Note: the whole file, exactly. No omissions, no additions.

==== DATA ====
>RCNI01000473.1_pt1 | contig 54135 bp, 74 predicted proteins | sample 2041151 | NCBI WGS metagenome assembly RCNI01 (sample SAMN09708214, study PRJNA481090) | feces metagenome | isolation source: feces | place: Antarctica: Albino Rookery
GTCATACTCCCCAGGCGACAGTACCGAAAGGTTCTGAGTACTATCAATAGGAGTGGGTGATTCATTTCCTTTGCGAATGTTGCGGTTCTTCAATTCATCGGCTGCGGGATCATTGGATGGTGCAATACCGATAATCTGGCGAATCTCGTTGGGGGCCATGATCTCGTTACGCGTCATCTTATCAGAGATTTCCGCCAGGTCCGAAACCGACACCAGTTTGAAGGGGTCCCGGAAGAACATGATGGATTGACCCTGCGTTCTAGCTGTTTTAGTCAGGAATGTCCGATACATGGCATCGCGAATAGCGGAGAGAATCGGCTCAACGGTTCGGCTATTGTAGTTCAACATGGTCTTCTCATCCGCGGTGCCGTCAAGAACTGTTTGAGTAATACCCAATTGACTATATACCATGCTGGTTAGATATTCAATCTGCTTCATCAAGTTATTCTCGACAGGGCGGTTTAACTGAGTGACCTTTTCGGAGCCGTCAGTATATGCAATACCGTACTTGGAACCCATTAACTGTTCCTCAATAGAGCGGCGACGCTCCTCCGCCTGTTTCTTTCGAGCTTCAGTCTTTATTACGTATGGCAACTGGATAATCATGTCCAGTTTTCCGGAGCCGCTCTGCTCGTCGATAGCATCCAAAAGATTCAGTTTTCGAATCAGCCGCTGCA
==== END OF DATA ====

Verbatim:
>RCNI01000473.1_pt1 | contig 54135 bp, 74 predicted proteins | sample 2041151 | NCBI WGS metagenome assembly RCNI01 (sample SAMN09708214, study PRJNA481090) | feces metagenome | isolation source: feces | place: Antarctica: Albino Rookery
GTCATACTCCCCAGGCGACAGTACCGAAAGGTTCTGAGTACTATCAATAGGAGTGGGTGATTCATTTCCTTTGCGAATGTTGCGGTTCTTCAATTCATCGGCTGCGGGATCATTGGATGGTGCAATACCGATAATCTGGCGAATCTCGTTGGGGGCCATGATCTCGTTACGCGTCATCTTATCAGAGATTTCCGCCAGGTCCGAAACCGACACCAGTTTGAAGGGGTCCCGGAAGAACATGATGGATTGACCCTGCGTTCTAGCTGTTTTAGTCAGGAATGTCCGATACATGGCATCGCGAATAGCGGAGAGAATCGGCTCAACGGTTCGGCTATTGTAGTTCAACATGGTCTTCTCATCCGCGGTGCCGTCAAGAACTGTTTGAGTAATACCCAATTGACTATATACCATGCTGGTTAGATATTCAATCTGCTTCATCAAGTTATTCTCGACAGGGCGGTTTAACTGAGTGACCTTTTCGGAGCCGTCAGTATATGCAATACCGTACTTGGAACCCATTAACTGTTCCTCAATAGAGCGGCGACGCTCCTCCGCCTGTTTCTTTCGAGCTTCAGTCTTTATTACGTATGGCAACTGGATAATCATGTCCAGTTTTCCGGAGCCGCTCTGCTCGTCGATAGCATCCAAAAGATTCAGTTTTCGAATCAGCCGCTGCA